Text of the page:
Australia could recoup as much as AU$3.2 billion from a new 10% digital services GST revealed in the 2015 budget.
Draft laws for the new Australian digital services GST were introduced to the Australian Parliament on February 10, 2016. Treasurer Scott Morrison told The Australian Parliament why he was introducing such rules:
It ensures Australian businesses selling digital products and services are not disadvantaged relative to overseas businesses that sell equivalent products in Australia.”
On March 11, 2016, the Australian Senate’s Economics Committee recommended that the bill that will see GST applied to digital services be passed. The Australian government plans to introduce the new GST in July 2017.
Here’s some background to the new Australian plan to tax the digital economy.
In a Sydney Morning Herald exclusive on June 17, 2015, the AU$3.2 billion tax windfall was revealed from calculations by the Parliamentary Budget Office for the Labor Party.
On May 11, 2015, the then Australian Treasurer Joe Hockey released a statement outlining the plans for a new goods and services tax (GST) on foreign digital service providers. This new tax, in the pipeline for for quite some time, has already been dubbed the ‘Netflix tax’.
The proposed amendments in the new Online GST include:
In the press release from Mr Hockey’s treasury department the language used would have been very familiar to followers of 2014 European Commission press releases. Prior to the introduction of the recent VAT Mini One Stop Shop (MOSS) legislation in the EU the language was all about ‘levelling the playing field’ and how existing taxation measures were ‘unfair’ on domestic digital service suppliers, the same language used by Mr Hockey:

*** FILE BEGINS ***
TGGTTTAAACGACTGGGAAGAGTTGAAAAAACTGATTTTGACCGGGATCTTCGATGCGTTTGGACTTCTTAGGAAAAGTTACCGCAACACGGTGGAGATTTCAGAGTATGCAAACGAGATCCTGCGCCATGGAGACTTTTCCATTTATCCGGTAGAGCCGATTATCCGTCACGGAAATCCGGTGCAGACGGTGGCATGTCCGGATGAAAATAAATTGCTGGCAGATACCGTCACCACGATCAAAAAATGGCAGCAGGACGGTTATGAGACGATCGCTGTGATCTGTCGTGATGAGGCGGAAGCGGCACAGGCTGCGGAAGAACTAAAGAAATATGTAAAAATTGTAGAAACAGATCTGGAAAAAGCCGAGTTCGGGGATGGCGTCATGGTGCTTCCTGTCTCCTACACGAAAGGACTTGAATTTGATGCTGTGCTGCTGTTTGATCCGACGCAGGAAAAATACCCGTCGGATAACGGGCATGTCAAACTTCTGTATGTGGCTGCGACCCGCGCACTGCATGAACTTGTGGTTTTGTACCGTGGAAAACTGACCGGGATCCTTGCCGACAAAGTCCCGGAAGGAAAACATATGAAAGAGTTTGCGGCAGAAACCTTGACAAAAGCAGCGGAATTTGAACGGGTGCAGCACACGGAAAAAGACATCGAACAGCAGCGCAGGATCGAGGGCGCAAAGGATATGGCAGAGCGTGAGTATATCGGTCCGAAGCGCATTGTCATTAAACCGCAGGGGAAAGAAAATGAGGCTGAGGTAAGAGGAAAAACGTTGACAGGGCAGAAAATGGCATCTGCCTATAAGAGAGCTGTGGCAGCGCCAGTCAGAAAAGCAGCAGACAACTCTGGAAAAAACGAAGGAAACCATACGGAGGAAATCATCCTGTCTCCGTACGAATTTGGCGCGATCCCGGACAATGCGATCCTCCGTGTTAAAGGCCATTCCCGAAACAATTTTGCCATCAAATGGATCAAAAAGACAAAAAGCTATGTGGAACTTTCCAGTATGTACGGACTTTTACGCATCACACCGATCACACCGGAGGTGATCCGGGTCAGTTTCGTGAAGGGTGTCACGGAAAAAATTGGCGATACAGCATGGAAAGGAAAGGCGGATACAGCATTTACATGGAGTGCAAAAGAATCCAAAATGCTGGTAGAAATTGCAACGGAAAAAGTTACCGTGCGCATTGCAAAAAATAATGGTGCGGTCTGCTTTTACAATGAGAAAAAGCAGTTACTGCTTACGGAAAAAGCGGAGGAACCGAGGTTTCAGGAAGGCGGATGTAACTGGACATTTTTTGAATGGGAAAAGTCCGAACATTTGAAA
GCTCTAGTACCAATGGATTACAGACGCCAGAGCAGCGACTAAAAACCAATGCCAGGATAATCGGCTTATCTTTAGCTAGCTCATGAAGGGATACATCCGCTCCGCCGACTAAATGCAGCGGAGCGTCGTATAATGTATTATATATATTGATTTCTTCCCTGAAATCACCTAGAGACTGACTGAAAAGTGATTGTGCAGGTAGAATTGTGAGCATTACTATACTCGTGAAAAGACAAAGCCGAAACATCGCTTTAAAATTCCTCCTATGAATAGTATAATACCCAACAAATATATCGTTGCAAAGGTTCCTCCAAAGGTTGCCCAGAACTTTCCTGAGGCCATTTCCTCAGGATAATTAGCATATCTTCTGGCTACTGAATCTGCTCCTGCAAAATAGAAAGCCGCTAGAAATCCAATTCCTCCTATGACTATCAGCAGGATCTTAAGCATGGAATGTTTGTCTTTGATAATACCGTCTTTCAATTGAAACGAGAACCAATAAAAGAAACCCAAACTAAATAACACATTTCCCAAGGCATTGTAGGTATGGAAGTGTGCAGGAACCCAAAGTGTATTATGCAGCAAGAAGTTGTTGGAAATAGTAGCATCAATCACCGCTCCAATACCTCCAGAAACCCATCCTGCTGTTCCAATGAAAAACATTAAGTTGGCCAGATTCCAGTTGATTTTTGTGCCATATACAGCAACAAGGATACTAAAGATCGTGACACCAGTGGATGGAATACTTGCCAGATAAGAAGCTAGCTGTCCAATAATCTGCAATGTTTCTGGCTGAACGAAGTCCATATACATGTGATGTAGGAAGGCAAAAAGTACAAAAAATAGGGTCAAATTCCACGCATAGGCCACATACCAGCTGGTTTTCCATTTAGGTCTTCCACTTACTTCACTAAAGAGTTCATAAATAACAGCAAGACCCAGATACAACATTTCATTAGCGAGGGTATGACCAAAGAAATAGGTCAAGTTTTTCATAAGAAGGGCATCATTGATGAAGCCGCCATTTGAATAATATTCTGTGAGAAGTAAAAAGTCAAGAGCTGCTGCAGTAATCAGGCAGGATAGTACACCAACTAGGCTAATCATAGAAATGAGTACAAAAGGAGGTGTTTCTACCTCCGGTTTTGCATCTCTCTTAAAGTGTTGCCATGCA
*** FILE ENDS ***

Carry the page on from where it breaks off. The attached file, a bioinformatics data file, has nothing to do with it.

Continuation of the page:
We will ensure that there is a level playing field for the suppliers of digital products and services in Australia in relation to the GST. It is plainly unfair that a supplier of digital products in Australia has to charge GST and an off-shore supplier does not. When the GST legislation was drafted it did not anticipate the massive growth in the supply of digital goods like movie downloads, games and e-books from overseas. I have consulted with the States and Territories and following further discussions at an officials level we are releasing the draft legislation for review. The revenue from this initiative is expected to be $350m over the next four years, every dollar of which will go to the States. The OECD has recognised this as a problem for some time and a number of companies are working constructively with governments. A number of other countries have or will introduce similar rules such as Japan, Norway, South Korea, Switzerland and member countries of the European Union.
The European Union introduced new rules on the supply of digital services to EU consumers on January 1, 2015. The new Australian digital services GST was introduced in the May 12, 2015, budget.